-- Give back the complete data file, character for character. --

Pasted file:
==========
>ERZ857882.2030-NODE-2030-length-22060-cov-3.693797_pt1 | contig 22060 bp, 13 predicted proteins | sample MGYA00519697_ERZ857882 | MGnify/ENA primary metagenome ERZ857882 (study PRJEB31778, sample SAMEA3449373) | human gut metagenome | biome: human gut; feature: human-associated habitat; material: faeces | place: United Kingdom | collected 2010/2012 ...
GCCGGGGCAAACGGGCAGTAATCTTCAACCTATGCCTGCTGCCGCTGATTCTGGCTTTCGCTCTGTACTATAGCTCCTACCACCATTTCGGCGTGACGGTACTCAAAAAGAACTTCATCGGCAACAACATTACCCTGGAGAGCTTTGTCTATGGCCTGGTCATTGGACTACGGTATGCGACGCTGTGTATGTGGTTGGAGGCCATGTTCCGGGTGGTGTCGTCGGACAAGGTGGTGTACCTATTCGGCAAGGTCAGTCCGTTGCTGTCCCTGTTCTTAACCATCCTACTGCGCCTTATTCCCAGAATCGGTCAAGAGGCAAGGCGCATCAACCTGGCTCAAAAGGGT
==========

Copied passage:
>ERZ857882.2030-NODE-2030-length-22060-cov-3.693797_pt1 | contig 22060 bp, 13 predicted proteins | sample MGYA00519697_ERZ857882 | MGnify/ENA primary metagenome ERZ857882 (study PRJEB31778, sample SAMEA3449373) | human gut metagenome | biome: human gut; feature: human-associated habitat; material: faeces | place: United Kingdom | collected 2010/2012 ...
GCCGGGGCAAACGGGCAGTAATCTTCAACCTATGCCTGCTGCCGCTGATTCTGGCTTTCGCTCTGTACTATAGCTCCTACCACCATTTCGGCGTGACGGTACTCAAAAAGAACTTCATCGGCAACAACATTACCCTGGAGAGCTTTGTCTATGGCCTGGTCATTGGACTACGGTATGCGACGCTGTGTATGTGGTTGGAGGCCATGTTCCGGGTGGTGTCGTCGGACAAGGTGGTGTACCTATTCGGCAAGGTCAGTCCGTTGCTGTCCCTGTTCTTAACCATCCTACTGCGCCTTATTCCCAGAATCGGTCAAGAGGCAAGGCGCATCAACCTGGCTCAAAAGGGT